But on the whole, no, I don’t miss work. When I think back to it, I did enjoy periods of the 20 years I worked, but in the end I wasn’t enjoying it, not for a long time. Mountains of red tape, negative and cynical workmates, resistance to any kind of change, high level political shenanigans and back-biting, dreaded commutes, inflexibility of holidays, an increasing expectation to work longer hours than I was paid for and to be answering emails at all hours and on holiday (one colleague I dealt with had a heart attack and ran meetings from his hospital bed). I suspect anyone in the corporate world will recognise at least some of this stuff. I don’t miss any of it.
That said, I have considered several times the prospect of again looking for employment in the UK. Maybe even the same nature of work which I’ve stated above I don’t miss. Why? I’m not entirely sure. Continuing vague background doubts about money perhaps? The desire to feel ‘normal’ in society? To test whether I can still do it? I don’t know to be honest, but the thoughts don’t tend to last long when I think about spending a winter in the Sahara, or living on Sicily or in Greece, or a few weeks following the Tour de France or visiting the Isle of Man TT or a myriad other things which just need a tiny bit of imagination to bring to life…
Question Three: Will I Get Bored?
Our plan on stopping work was to carry on the travelling we’d started on our two year sabbatical. Neither of us knew if it would be the same, when there was less likelihood we’d have to return to work, and when we’d already spent two fantastic years touring the continent. Would we enjoy it as much? Would we find there was no challenge to it, get bored and want to go home?
After stopping work we headed south, spending about 10 weeks touring France and Spain, followed by a few weeks back in the UK before a longer, ten month tour which has taken us down as far as Split in Croatia and as north as the North Cape in Norway. There have been some ups and downs, but on the whole the travelling has again been a highly positive experience. We’ve met fascinating people, relaxed in the sun, visited some fascinating museums, eaten wonderful foods, got up close with wildlife, seen the midnight sun and the Northern Lights, and a ton of other life-affirming stuff.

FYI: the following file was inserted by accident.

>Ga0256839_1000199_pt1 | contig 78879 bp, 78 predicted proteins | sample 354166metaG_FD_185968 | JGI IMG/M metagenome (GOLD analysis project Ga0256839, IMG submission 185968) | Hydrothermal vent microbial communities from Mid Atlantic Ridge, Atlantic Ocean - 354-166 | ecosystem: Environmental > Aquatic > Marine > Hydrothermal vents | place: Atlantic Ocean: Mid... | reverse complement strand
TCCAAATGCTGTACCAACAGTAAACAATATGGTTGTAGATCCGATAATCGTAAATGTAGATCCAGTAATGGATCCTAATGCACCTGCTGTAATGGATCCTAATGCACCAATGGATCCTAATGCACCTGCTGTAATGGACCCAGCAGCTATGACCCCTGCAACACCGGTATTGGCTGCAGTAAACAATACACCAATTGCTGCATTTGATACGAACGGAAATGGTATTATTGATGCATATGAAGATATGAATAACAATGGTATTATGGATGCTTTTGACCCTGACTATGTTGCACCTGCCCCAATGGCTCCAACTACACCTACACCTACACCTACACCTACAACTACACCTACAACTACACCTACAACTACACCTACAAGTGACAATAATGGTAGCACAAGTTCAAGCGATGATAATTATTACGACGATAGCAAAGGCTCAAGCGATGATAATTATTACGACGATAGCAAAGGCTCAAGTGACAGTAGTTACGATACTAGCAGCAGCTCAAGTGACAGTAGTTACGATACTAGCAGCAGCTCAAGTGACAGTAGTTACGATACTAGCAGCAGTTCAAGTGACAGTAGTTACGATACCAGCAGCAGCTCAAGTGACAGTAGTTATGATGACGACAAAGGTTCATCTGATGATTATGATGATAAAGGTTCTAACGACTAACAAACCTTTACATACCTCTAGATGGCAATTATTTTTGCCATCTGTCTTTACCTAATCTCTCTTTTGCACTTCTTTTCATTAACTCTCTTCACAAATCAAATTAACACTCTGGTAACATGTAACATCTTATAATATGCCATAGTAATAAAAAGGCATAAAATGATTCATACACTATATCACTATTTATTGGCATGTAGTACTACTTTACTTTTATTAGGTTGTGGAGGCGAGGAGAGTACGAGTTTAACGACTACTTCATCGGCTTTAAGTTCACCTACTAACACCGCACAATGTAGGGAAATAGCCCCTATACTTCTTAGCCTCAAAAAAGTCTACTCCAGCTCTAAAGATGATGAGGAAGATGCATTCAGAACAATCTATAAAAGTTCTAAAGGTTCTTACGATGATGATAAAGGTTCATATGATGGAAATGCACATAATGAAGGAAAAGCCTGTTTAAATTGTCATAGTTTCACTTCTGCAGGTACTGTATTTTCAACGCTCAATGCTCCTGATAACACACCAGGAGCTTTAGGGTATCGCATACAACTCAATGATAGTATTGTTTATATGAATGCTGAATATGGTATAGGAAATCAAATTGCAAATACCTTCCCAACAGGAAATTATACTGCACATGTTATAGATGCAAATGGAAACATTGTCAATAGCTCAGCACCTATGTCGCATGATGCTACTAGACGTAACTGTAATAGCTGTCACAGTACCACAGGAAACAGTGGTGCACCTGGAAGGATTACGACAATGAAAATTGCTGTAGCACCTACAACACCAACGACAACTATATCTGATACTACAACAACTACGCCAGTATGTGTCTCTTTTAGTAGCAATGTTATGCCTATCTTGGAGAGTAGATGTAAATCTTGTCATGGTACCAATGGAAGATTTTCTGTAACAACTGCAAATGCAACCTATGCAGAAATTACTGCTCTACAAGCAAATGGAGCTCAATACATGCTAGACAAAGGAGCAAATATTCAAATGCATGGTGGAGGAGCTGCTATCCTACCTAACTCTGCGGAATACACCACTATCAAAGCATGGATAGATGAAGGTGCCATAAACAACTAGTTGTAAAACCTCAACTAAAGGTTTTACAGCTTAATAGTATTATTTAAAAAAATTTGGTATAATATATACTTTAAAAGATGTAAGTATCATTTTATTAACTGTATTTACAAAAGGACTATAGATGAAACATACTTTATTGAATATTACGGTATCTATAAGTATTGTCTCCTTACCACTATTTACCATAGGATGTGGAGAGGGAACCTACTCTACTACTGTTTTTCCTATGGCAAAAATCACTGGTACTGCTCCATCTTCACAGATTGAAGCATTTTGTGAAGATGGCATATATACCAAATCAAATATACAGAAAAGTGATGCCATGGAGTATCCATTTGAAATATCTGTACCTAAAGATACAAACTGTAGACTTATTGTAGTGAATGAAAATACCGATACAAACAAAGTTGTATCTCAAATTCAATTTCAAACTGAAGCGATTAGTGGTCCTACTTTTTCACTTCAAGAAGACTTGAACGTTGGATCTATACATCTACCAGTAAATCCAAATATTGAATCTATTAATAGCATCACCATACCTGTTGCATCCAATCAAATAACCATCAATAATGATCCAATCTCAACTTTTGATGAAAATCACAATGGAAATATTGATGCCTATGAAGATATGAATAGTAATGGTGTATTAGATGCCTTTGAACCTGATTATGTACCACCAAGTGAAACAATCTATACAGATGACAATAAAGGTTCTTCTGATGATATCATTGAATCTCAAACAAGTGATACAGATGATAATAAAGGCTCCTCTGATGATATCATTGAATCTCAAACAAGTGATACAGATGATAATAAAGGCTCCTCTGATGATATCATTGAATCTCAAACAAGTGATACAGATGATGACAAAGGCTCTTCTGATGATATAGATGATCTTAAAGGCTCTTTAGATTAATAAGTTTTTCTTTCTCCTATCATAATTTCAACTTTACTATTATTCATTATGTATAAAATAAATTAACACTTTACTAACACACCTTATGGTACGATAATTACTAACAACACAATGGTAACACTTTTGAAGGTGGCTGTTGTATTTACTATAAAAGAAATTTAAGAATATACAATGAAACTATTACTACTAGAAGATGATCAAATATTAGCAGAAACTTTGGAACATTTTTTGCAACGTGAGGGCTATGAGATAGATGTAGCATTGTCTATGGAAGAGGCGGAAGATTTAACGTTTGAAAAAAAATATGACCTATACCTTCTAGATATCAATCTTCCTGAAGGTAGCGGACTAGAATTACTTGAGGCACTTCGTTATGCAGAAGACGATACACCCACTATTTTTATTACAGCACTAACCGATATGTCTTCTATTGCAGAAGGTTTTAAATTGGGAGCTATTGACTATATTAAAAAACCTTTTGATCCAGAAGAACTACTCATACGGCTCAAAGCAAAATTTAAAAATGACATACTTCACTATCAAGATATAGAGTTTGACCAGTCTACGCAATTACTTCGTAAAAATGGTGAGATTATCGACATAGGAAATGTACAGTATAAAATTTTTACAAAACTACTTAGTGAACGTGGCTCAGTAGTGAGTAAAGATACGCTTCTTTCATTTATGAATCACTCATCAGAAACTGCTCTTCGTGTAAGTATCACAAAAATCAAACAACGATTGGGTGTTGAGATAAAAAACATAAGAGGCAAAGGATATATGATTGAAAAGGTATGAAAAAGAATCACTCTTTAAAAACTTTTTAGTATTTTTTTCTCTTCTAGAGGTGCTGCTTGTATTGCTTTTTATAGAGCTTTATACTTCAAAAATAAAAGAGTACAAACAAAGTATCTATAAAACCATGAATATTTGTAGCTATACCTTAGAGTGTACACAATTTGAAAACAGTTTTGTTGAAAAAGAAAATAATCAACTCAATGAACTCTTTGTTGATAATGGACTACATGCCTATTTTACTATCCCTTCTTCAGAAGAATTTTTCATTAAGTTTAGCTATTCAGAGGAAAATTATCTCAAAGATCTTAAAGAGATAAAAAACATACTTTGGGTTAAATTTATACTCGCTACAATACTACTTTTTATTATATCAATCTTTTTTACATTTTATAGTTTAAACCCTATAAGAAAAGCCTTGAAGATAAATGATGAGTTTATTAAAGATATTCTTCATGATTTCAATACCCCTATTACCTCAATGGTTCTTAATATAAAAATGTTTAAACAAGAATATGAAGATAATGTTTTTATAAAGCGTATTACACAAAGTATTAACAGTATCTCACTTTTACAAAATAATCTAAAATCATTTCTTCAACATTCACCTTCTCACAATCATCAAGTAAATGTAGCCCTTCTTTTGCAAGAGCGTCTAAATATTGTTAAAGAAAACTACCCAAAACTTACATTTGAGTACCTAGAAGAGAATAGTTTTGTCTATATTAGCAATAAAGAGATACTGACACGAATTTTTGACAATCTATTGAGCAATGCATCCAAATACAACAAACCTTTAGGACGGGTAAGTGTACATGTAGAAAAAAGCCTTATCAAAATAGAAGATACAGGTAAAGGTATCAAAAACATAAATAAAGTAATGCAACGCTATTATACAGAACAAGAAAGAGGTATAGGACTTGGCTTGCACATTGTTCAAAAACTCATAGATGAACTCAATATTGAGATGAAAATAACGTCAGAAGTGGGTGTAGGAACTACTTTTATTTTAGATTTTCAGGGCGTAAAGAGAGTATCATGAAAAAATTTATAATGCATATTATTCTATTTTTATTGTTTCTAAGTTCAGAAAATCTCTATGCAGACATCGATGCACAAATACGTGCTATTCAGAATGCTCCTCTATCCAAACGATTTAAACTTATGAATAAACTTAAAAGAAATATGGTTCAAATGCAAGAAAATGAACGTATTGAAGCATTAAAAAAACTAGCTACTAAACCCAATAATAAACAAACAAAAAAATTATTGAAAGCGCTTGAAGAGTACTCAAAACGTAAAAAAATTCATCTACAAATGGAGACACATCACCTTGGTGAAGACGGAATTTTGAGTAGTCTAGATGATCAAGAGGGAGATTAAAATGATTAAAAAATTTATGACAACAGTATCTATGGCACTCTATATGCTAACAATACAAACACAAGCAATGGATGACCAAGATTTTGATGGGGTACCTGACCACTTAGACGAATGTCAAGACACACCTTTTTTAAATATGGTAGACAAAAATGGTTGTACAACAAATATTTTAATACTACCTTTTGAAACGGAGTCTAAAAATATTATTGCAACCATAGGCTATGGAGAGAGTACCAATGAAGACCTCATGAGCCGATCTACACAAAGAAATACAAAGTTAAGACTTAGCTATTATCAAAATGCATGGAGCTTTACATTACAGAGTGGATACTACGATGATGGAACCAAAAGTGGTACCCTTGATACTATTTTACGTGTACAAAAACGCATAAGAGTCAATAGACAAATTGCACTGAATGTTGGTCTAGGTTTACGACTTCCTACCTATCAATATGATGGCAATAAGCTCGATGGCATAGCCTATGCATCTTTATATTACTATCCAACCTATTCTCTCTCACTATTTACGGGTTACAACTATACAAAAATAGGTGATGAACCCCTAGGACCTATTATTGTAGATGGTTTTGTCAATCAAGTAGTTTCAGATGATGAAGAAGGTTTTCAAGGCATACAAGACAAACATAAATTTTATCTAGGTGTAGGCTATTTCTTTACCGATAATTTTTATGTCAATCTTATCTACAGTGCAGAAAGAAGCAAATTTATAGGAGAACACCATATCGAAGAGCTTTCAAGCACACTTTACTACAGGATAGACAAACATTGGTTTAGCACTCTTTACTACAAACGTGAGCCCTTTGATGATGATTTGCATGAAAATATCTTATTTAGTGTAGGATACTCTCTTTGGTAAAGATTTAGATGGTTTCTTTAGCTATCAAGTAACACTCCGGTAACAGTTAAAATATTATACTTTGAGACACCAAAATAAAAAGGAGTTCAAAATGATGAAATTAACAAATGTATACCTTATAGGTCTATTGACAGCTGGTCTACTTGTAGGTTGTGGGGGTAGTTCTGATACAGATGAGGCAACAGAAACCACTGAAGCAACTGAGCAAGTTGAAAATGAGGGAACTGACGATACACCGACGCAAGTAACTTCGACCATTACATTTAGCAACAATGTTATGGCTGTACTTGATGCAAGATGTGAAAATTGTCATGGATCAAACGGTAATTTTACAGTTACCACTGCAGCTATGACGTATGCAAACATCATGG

So far, we’ve not got bored, at least not for any length of time. That said, our plans to learn Spanish are coming on rather more slowly than we’d intended, as are our half marathon training ambitions – more effort is needed in some areas!
Question Four: Are We Happy?
You know what, it’s easy for us to forget just how lucky we are to be in this position. We thought about, focused and worked hard to get here, but in the end a good dose of luck was involved and stays involved to keep us here. On occasion we forget about it, and the usual stresses and strains of relationships and simply being alive weigh on us as they do everyone. But then, typically pretty quickly, something happens to snap us out of it. We’ll chat with a friend back home on a Sunday night, who relays with a sigh the fact they’re back to work the next day. We’ll see a complaint on Facebook about how awful the traffic was, or what an awful day at work someone’s had. We’ll wake to an incredible sunrise, sat on a beach or mountainside early on a morning, and reflect on our ‘old’ morning dash to get out of the house and into work before all the parking spaces and desks were gone. Each of these splash our faces with a fresh sense of the freedom again.
One argument I’ve heard against what we’re doing is an obvious, and very reasonable one: living like this we can’t just go out and buy what we want. I can imagine this making many folks unhappy: being in a position where you can’t go out and buy a new car each year, fill your wardrobe with designer gear, eat out a few times a week, or get the latest iTech as soon as it’s released. The reality of it for us is: we could actually do a lot of this stuff, and sustain the spending level for years without working. Eventually we’d run out of money of course, but the other reality is simple: we don’t want that stuff. We’re replacing our old kit this year: laptop, camera etc, but only because it’s old and needs replacing. Not buying stuff isn’t making us unhappy.
When we were pondering this lifestyle change, I thought back to the times I was happiest in life, and they were when life was the simplest. When I was a student at university I had little money, little stuff, but tons of opportunity and people around me. My feeling now is we’ve shifted back to a similar situation. We’ve stripped away a great deal of the superfluous stress and negativity which crept into our lives over the years, and are enjoying the simple things.
So, are we happy? I’m writing this on the 9th anniversary of my cracking wedding to Ju – a truly wonderful and fun day, and a fabulous nine years of life. We’re free to live our lives, making the most from each day, loving each other and growing together. This is my dream life, I can’t imagine being happier.
Cheers, JayShare this post: